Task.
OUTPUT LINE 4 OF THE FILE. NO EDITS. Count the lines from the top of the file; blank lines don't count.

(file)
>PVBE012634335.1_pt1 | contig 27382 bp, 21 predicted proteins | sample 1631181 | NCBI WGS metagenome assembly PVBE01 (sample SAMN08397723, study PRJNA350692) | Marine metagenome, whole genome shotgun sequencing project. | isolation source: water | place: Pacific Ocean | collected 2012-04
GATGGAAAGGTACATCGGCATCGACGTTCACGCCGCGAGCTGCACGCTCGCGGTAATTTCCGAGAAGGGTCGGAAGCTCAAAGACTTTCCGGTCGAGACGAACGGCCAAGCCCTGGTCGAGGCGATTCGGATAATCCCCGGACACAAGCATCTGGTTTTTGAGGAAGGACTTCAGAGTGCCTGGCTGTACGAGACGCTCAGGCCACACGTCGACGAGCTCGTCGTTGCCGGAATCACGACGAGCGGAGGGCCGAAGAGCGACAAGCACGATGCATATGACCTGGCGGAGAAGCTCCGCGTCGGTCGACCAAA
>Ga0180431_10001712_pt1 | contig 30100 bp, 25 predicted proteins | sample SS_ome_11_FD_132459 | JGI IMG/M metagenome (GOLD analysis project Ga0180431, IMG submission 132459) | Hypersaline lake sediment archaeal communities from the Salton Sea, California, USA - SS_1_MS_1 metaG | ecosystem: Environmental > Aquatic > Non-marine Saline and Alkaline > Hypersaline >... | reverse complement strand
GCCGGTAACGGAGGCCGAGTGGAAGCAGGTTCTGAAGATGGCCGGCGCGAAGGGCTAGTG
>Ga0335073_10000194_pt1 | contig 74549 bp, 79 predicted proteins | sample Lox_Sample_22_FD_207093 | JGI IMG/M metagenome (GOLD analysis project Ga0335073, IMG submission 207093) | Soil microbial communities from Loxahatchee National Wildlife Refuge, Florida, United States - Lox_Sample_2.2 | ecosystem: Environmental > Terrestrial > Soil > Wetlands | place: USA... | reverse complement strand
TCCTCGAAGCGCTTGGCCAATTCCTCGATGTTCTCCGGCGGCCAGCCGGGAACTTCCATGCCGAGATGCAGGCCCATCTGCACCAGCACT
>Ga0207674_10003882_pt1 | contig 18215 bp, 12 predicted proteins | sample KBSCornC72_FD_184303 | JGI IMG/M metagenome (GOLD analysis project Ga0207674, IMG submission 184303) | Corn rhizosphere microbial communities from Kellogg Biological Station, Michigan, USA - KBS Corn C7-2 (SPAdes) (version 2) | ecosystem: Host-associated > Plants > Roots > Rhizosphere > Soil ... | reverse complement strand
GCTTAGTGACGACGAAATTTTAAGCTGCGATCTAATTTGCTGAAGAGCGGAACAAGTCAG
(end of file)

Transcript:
GCCGGTAACGGAGGCCGAGTGGAAGCAGGTTCTGAAGATGGCCGGCGCGAAGGGCTAGTG